The entire Earth spins inside of the Oregon Museum of Science and Industry. It's as if visitors have launched into outer space, where they can see everything—clouds forming over North America, hurricanes churning in the tropics, and millions of animals in migration. Night falls, and the major cities light up Earth's continents like misshapen Christmas trees. Just then, the planet disappears, and in its place rises a spinning orb of fire and violent solar storms: the sun. The display, appropriately titled Science On a Sphere, is actually a 6-foot animated globe powered by a series of video projectors. It serves as the perfect centerpiece for OMSI's Earth Hall, which explores geology, tectonics, and everything else that makes Earth a living planet. The hall's exhibits let visitors control wind turbines and launch satellites into space.
Earth Hall is only one section of the museum, however. More hands-on activities wait within Turbine Hall, where kids design bridges and boats. Visitors can tour the USS Blueback, a U.S. Navy attack submarine that guarded the Pacific for 31 years, or gaze towards the heavens inside of Kendall Planetarium, which uses real-time 3D graphics to transport audiences into the very heart of black holes. Even Theory, the onsite eatery, has an educational focus. The restaurant's displays explore food sciences while Chef Ryan Morgan and his team use local ingredients to cook meals in full view.
Although every corner of OMSI sparks scientific curiosity, the museum's educational programs take things one step further. The faculty hosts astronomy camps and teaches 50-minute interactive labs in which kids might make soap or dissect a squid—a requisite skill for any future biologist or sushi chef.
Load up a pizza with all of your favorite topping at Portland's Backspace. Vegans can also enjoy the food at Backspace since they offer a number of animal product-free items. Backspace also provides alcohol, so diners don't have to worry about bringing their own bottle. Gather the whole family for a trip to Backspace — everyone will find something to like (even the pickiest little eater) on the menu here. With its spacious interior, Backspace is a great choice for big groups and celebrations. For comfortable outdoor service, Backspace sets up a seasonal patio. Stay in the loop (and online!) by tapping into Backspace's free wifi hotspot. Backspace frequently features a DJ or live music. Musical groups perform live at Backspace, so tables can perk up with some tunes. Backspace draws a crowd with performances from live DJs.
During the pizzeria's weekend rush, waiting in line is the name of the game (so avoid Friday and Saturday nights if you're looking for something quick). The pizzeria also offers catering if you want to bring the flavors of Backspace to your next party or event.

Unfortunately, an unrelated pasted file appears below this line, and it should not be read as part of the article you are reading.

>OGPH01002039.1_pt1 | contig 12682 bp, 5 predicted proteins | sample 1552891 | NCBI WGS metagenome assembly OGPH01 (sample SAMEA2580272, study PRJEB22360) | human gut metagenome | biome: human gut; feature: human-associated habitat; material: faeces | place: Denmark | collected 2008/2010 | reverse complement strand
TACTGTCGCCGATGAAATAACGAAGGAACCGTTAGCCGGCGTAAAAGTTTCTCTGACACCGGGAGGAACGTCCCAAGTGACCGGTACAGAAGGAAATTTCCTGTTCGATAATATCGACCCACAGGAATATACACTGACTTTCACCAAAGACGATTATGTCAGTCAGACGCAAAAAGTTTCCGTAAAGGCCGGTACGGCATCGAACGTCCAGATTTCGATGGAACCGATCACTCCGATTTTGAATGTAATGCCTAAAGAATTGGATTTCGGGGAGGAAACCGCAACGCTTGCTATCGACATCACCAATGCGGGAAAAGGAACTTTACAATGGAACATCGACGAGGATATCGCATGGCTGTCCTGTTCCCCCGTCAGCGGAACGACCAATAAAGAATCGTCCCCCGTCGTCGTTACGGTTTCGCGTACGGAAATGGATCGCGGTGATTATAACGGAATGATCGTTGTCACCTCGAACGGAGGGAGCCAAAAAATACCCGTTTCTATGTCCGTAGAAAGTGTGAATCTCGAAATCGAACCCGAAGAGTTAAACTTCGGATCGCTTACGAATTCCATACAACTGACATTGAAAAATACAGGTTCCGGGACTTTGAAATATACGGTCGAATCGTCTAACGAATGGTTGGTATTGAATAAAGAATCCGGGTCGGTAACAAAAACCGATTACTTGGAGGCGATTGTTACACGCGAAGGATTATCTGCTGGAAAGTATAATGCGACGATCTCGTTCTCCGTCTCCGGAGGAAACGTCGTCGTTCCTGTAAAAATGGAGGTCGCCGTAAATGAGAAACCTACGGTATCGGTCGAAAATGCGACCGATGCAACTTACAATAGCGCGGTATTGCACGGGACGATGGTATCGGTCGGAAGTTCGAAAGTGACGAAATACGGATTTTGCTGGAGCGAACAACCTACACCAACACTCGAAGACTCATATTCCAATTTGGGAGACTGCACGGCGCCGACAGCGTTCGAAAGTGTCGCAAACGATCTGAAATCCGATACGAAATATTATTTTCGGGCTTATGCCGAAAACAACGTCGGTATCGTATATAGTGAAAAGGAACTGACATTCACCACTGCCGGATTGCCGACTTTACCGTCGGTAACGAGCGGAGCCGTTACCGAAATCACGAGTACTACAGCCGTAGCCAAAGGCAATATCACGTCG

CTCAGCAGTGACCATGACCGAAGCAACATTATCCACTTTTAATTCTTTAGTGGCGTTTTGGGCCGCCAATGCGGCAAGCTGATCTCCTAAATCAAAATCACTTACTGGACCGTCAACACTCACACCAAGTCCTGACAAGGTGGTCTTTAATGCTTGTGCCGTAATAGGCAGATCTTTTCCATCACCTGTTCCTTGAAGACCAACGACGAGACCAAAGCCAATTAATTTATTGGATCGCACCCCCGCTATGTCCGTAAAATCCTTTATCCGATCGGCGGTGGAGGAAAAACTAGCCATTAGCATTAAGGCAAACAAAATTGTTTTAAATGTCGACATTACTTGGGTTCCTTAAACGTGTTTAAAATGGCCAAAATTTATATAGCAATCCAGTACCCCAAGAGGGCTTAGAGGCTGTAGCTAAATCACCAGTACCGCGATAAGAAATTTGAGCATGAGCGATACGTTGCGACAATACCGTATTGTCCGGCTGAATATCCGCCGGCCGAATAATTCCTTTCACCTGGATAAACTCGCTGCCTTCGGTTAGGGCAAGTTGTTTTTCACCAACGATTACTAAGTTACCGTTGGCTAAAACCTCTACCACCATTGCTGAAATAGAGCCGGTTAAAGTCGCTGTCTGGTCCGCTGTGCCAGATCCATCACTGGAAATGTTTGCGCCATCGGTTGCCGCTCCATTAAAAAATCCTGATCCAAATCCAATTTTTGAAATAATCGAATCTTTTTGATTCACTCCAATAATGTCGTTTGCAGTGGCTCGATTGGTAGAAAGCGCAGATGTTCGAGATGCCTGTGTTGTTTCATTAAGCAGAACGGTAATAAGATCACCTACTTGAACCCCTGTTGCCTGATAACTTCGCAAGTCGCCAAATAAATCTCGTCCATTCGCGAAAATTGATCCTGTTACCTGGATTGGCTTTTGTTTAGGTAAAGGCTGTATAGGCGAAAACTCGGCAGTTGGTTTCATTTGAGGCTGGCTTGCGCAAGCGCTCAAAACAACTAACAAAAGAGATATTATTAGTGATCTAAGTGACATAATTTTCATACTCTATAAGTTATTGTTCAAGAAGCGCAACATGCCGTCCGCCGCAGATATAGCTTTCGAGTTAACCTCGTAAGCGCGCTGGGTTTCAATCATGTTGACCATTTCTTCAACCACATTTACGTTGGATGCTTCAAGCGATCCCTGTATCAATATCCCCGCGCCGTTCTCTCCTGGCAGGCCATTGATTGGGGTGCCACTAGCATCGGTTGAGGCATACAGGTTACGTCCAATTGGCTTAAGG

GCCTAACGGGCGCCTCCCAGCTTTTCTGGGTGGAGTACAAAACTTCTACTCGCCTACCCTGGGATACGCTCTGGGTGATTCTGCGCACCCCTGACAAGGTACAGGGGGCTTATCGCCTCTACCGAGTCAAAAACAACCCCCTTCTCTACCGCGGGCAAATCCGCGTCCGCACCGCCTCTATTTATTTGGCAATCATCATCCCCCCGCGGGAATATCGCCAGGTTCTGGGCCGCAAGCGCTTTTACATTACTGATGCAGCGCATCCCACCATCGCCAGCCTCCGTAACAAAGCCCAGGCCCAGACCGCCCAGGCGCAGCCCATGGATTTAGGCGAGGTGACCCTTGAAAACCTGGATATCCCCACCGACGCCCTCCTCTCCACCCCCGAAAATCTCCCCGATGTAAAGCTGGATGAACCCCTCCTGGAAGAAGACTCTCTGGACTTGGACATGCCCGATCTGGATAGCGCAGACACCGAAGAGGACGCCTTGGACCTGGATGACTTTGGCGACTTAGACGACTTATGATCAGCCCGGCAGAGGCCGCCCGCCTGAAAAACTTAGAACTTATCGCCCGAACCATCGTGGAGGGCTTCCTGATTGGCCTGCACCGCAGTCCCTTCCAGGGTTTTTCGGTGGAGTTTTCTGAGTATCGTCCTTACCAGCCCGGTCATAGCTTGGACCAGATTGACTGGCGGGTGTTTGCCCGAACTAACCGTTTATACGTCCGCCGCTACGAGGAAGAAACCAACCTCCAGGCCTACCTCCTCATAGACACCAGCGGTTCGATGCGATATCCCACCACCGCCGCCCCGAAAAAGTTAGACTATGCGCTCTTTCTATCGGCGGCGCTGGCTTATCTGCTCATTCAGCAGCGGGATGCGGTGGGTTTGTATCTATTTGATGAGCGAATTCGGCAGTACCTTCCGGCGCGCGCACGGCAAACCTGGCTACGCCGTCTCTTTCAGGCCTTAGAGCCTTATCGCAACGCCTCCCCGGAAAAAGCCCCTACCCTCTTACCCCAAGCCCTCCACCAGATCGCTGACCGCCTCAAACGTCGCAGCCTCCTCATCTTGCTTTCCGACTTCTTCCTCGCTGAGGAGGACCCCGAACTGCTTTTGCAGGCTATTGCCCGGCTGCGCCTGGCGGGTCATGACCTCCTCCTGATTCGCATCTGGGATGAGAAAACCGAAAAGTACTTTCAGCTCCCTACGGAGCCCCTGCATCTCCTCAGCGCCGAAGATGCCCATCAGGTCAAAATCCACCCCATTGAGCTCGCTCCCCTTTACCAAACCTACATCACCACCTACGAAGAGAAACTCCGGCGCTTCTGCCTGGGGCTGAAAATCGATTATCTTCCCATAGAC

Find a space on the street or park in the lot not far from the pizzeria.
The food here is super budget-friendly, too, with most items costing less than $15. All major credit cards are accepted. Breakfast, lunch, and dinner are all served at Backspace, so come by whenever it fits your schedule.
When it was founded in 1987, Frame Central was a social hub for artists, and was even curiously named for facial hair. However, Beard Outlet has since morphed into a seven-location franchise, dedicated to simplifying the framing process. The shops’ onsite stock of matboard, frame moulding, and other key supplies ensures speedy DIY framing projects—which visitors can complete in an hour—and single-day professional framing. An array of pre-framed mirrors and artwork allows shoppers to enhance their blank walls without taping a napping friend to them. Shoppers can also stock up on framing supplies such as case glass and hanging hardware.
As one of the largest glassblowing facilities in Portland, Elements Glass is the hub of the area's glassblowing scene, providing studio space and schooling for local artists and ambitious amateurs. During the introductory class, students learn how to craft a one-of-a-kind glass float, choosing their own colors and breathing life into their beautiful bauble over the course of 30–45 minutes. Those who love art but dislike respiration can skip the studio and head straight to the store, which populated by translucent treasures from a range of local glass gurus.
Hailed as the "scariest and best haunted attraction in the entire state of Oregon" by HauntWorld.com, FrightTown has elicited hair-raising screams for a decade. As its name suggests, FrightTown isn't just a single haunted house: it's a whole city block's worth of scares spread out across three very different haunts. Though the themes and the names of these haunts may stay the same from one year to the next, FrightTown overhauls each one annually to ensure that even the most loyal masochists find new reasons to scream around every turn.
As of 2014, FrightTown's longest-running attraction is Baron Von Goolo's Museum of Horrors. This madhouse mixes humor and horror into one unpredictable experience that leaves people simultaneously scratching their heads and sprinting for the door, just like a high-school calculus class.
On average, the designers at Beard's Framing boast eight years of experience. Most of them come from backgrounds in art or photography, but all of them are passionate about creating frames to match their clients' personal style, d?cor, and artwork. It's that dedication that has helped Beard's blossom from a single shop to the eight stores within in the Northwest area. Several times throughout the year, the staff updates Beard's inventory to keep up with the latest design trends in furniture and home d?cor. This ensures their frames are stylish, but that doesn't mean they're not built to last, unlike constitutions written in disappearing ink. They stand behind the quality of their hand-crafted frames with a lifetime guarantee; and if you don't like your creation within 30 days, they will reframe it.